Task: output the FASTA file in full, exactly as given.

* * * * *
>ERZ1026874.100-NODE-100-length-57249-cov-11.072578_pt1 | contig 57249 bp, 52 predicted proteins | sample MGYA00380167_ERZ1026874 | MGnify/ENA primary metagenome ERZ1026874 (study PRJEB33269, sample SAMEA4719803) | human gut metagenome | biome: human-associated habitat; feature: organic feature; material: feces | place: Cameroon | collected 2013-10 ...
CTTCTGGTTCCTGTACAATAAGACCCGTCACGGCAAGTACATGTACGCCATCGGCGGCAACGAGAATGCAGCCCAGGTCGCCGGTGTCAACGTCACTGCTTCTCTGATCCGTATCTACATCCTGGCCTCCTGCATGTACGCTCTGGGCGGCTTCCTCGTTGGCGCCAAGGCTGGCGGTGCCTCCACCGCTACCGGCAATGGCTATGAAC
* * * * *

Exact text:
>ERZ1026874.100-NODE-100-length-57249-cov-11.072578_pt1 | contig 57249 bp, 52 predicted proteins | sample MGYA00380167_ERZ1026874 | MGnify/ENA primary metagenome ERZ1026874 (study PRJEB33269, sample SAMEA4719803) | human gut metagenome | biome: human-associated habitat; feature: organic feature; material: feces | place: Cameroon | collected 2013-10 ...
CTTCTGGTTCCTGTACAATAAGACCCGTCACGGCAAGTACATGTACGCCATCGGCGGCAACGAGAATGCAGCCCAGGTCGCCGGTGTCAACGTCACTGCTTCTCTGATCCGTATCTACATCCTGGCCTCCTGCATGTACGCTCTGGGCGGCTTCCTCGTTGGCGCCAAGGCTGGCGGTGCCTCCACCGCTACCGGCAATGGCTATGAAC